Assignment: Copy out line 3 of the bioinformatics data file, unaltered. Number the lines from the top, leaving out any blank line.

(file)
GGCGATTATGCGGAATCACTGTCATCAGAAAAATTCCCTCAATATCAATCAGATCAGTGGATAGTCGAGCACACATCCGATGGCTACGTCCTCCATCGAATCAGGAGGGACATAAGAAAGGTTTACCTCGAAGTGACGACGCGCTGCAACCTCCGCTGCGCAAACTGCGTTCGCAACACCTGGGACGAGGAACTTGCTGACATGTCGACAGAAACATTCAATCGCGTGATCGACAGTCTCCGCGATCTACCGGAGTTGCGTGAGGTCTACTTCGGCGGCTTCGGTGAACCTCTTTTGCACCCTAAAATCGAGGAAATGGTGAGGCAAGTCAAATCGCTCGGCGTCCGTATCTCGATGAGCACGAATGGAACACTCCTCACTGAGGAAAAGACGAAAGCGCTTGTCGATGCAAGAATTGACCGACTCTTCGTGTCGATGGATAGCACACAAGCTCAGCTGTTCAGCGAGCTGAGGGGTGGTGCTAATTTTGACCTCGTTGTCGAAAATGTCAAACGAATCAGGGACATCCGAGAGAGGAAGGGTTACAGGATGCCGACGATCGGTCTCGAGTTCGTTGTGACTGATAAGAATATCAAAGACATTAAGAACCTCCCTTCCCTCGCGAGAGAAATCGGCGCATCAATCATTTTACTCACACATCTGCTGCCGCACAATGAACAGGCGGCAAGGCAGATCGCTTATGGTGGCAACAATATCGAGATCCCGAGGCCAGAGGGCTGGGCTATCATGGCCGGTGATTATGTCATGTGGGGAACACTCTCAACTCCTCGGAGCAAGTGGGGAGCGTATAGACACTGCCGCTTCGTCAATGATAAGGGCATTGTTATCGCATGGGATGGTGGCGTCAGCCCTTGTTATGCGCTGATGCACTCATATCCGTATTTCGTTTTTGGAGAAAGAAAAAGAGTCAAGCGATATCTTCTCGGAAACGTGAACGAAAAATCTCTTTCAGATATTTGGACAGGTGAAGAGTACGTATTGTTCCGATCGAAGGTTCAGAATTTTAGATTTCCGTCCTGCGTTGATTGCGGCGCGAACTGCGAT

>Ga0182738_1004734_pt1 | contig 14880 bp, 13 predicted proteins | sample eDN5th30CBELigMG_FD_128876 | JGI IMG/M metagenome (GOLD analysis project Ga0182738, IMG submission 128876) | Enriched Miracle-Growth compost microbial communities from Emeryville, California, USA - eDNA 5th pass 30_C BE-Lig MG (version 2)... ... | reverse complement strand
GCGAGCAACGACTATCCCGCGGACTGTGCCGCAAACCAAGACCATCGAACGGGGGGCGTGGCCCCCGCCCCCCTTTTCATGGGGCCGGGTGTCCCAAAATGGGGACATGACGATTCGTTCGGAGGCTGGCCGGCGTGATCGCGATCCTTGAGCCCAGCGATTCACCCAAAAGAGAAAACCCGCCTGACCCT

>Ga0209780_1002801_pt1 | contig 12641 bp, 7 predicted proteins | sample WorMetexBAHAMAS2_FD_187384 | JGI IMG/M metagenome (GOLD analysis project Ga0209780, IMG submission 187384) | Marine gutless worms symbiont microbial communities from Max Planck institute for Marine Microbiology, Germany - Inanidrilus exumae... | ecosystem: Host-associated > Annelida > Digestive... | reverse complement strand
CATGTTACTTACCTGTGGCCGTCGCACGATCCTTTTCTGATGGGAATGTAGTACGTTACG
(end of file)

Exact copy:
GCGAGCAACGACTATCCCGCGGACTGTGCCGCAAACCAAGACCATCGAACGGGGGGCGTGGCCCCCGCCCCCCTTTTCATGGGGCCGGGTGTCCCAAAATGGGGACATGACGATTCGTTCGGAGGCTGGCCGGCGTGATCGCGATCCTTGAGCCCAGCGATTCACCCAAAAGAGAAAACCCGCCTGACCCT